Rogue Sport

Front Rotors

13 inches

11.65 inches

Rear Rotors

11.9 inches

11.5 inches

The Escape stops much shorter than the Rogue Sport:

Escape

Rogue Sport

60 to 0 MPH

123 feet

137 feet

Motor Trend

60 to 0 MPH (Wet)

137 feet

139 feet

Consumer Reports

Tires and Wheels

© 1999 - 2020 Advanta-STAR Automotive Research. All rights reserved. This vehicle comparison and all of the content in it are provided only by license from Advanta-STAR Automotive Research Corporation of America. If you are not a legally licensed user of this vehicle comparison, it is against federal law to access it, copy it, forward it or use it in any manner whatsoever. Any unauthorized use of this vehicle comparison is a violation of U.S. and international law and is punishable criminally and civilly. 6IUEX-0KENZ 45.55.47.189 2020/02/24

For better traction, the Escape has larger tires than the Rogue Sport (225/65R17 vs. 215/65R16).

For better ride, handling and brake cooling the Escape has standard 17-inch wheels. Smaller 16-inch wheels are standard on the Rogue Sport S.

Suspension and Handling

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The Escape has standard front and rear gas-charged shocks for better control over choppy roads. The Rogue Sport’s suspension doesn’t offer gas-charged shocks.

For a smoother ride and more stable handling, the Escape’s wheelbase is 2.5 inches longer than on the Rogue Sport (106.7 inches vs. 104.2 inches).

The Escape SE handles at .78 G’s, while the Rogue Sport SL 4x4 pulls only .75 G’s of cornering force in a Motor Trend skidpad test.

The Escape Titanium AWD executes Motor Trend’s “Figure Eight” maneuver 1.9 seconds quicker than the Rogue Sport SL 4x4 (27.7 seconds @ .64 average G’s vs. 29.6 seconds @ .53 average G’s).

Chassis

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The front grille of the Escape uses electronically controlled shutters to close off airflow and reduce drag when less engine cooling is needed. This helps improve highway fuel economy. The Rogue Sport doesn’t offer active grille shutters.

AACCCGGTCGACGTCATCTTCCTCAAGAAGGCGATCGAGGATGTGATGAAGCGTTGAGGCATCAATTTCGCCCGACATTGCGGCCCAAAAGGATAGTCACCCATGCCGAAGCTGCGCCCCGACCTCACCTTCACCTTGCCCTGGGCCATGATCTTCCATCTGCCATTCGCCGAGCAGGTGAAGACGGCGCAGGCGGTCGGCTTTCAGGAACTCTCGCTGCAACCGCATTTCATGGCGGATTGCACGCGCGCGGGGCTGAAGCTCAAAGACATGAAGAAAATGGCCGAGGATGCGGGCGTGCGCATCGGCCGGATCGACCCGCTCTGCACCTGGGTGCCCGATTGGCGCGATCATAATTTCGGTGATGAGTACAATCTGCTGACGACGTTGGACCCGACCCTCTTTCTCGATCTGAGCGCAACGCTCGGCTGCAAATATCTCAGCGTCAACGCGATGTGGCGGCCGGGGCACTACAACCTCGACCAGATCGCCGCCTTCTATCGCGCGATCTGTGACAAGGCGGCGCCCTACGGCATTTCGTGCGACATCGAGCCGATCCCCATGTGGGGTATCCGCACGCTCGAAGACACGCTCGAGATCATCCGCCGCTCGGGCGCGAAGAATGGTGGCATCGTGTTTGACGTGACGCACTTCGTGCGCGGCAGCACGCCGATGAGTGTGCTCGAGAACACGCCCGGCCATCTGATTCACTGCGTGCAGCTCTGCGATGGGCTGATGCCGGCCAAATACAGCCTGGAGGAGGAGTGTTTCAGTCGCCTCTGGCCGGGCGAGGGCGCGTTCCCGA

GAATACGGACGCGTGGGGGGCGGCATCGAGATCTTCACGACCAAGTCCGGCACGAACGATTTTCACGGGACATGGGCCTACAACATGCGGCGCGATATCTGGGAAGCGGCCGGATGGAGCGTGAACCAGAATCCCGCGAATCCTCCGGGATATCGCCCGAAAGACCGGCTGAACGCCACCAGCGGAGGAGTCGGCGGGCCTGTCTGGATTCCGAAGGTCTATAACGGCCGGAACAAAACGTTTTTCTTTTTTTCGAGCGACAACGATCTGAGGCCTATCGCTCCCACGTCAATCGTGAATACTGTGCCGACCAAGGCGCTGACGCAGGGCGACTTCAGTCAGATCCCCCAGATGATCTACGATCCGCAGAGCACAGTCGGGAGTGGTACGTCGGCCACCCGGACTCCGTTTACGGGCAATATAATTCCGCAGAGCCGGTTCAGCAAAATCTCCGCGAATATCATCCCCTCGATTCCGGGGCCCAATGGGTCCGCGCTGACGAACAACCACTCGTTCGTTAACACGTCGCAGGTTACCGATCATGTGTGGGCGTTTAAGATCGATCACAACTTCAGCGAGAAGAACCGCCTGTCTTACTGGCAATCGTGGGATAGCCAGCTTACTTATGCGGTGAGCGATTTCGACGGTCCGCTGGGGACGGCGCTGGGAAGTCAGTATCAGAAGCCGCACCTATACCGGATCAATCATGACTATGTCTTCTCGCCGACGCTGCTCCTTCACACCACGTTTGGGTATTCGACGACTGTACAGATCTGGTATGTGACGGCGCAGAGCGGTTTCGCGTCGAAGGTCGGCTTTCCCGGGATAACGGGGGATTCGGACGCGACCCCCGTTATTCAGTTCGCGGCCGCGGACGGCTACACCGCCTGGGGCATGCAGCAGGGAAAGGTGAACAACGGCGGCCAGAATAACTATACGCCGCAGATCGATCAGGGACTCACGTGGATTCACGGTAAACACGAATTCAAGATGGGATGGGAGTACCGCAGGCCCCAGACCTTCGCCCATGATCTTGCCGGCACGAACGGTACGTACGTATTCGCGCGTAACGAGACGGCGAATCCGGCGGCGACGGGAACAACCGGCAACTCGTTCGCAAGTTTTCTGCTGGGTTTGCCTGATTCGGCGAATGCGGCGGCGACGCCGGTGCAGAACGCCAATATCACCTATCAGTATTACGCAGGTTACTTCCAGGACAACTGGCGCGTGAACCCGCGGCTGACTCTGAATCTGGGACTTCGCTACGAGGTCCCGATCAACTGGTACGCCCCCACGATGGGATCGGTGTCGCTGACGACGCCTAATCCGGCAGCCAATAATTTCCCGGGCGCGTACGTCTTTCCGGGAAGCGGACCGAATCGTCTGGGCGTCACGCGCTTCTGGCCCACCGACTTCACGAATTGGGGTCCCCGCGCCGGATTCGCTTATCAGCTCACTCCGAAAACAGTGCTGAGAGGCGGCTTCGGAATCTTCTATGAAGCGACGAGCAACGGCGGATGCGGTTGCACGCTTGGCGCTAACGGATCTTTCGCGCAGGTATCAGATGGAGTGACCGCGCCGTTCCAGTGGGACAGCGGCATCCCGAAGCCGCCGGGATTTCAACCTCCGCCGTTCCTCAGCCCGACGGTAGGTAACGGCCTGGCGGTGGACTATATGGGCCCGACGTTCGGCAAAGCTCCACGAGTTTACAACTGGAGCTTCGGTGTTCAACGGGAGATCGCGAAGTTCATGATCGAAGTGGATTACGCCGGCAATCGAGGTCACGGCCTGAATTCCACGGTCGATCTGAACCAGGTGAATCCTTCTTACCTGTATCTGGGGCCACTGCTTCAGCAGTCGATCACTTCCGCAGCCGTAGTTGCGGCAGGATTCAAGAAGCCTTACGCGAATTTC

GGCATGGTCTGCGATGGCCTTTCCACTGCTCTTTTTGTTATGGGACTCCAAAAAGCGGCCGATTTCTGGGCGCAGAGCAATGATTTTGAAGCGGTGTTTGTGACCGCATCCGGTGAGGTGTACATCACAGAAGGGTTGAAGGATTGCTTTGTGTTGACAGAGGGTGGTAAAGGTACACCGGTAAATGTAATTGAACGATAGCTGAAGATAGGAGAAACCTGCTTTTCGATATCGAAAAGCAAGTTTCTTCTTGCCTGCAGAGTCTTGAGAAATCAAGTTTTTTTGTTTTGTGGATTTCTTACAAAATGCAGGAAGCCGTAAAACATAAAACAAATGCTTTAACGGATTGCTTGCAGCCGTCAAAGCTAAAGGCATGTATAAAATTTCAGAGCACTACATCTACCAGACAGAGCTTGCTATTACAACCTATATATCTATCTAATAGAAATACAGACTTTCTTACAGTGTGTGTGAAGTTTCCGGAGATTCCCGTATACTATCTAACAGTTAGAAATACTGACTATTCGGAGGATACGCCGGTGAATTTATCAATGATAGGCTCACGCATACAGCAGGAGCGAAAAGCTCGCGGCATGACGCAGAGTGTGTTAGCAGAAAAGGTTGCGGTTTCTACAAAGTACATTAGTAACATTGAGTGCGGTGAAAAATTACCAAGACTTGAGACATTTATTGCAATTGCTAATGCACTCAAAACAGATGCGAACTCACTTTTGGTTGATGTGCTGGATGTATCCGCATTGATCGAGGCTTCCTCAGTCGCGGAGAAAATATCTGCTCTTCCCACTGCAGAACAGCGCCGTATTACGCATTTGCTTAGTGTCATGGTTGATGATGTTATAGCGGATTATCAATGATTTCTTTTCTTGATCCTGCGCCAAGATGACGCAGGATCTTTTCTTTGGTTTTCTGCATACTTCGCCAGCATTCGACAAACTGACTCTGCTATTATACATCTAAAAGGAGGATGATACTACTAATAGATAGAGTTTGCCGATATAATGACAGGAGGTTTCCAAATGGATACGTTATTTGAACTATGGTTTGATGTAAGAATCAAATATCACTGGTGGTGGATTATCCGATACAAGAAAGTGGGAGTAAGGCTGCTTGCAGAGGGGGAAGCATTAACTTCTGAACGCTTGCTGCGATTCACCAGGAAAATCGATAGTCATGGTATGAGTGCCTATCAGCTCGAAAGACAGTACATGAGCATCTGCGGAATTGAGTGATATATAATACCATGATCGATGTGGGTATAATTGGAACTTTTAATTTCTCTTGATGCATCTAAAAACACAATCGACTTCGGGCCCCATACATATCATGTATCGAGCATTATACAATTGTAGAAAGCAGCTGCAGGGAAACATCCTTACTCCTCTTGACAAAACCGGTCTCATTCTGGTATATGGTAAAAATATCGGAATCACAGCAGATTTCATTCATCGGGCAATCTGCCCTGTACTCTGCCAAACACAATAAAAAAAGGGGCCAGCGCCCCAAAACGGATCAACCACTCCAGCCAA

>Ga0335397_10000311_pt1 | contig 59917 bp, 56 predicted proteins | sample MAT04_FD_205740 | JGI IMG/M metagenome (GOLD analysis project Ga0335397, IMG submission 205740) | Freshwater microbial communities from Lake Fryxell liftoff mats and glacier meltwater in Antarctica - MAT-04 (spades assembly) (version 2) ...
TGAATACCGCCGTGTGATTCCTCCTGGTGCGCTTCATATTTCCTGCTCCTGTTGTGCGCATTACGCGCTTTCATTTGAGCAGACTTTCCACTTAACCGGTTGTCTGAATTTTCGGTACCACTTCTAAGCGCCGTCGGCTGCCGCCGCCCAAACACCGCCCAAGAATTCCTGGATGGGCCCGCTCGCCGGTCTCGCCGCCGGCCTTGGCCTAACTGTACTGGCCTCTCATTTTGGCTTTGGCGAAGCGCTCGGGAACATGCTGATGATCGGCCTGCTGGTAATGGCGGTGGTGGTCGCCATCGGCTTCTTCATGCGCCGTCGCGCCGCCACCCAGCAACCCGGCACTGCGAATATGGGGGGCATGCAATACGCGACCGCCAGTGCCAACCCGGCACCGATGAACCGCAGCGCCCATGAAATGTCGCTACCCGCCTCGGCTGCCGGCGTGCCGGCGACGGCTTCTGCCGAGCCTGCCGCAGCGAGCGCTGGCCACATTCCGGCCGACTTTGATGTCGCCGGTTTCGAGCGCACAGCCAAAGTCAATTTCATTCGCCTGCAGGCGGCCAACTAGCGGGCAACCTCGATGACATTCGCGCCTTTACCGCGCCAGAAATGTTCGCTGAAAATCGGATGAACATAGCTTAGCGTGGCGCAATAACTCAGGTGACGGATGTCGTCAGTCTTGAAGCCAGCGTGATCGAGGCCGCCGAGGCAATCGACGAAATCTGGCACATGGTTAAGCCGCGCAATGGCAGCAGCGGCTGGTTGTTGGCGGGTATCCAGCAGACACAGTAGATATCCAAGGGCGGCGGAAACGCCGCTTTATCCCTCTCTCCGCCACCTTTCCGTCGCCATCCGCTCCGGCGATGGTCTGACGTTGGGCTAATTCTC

Passenger Space

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The Escape has 8 cubic feet more passenger volume than the Rogue Sport (104 vs. 96).

The Escape has .4 inches more front headroom, 1.8 inches more front hip room, 1 inch more front shoulder room, 1 inch more rear headroom, 7.3 inches more rear legroom, 6.4 inches more rear hip room and .3 inches more rear shoulder room than the Rogue Sport.

Cargo Capacity

© 1999 - 2020 Advanta-STAR Automotive Research. All rights reserved. This vehicle comparison and all of the content in it are provided only by license from Advanta-STAR Automotive Research Corporation of America. If you are not a legally licensed user of this vehicle comparison, it is against federal law to access it, copy it, forward it or use it in any manner whatsoever. Any unauthorized use of this vehicle comparison is a violation of U.S. and international law and is punishable criminally and civilly. 6IUEX-0KENZ 45.55.47.189 2020/02/24

The Escape has a much larger cargo volume with its rear seat up than the Rogue Sport with its rear seat up (37.5 vs. 22.9 cubic feet). The Escape has a much larger cargo volume with its rear seat folded than the Rogue Sport with its rear seat folded (65.4 vs. 61.1 cubic feet).

The Escape’s cargo area is larger than the Rogue Sport’s in every dimension:

Escape

Rogue Sport

Length to seat (2nd/1st)

37.8”/68.5”

33.3”/62.3”

Max Width

57.3”

54.2”

Min Width

41.4”

n/a

Height

34.8”

33.3”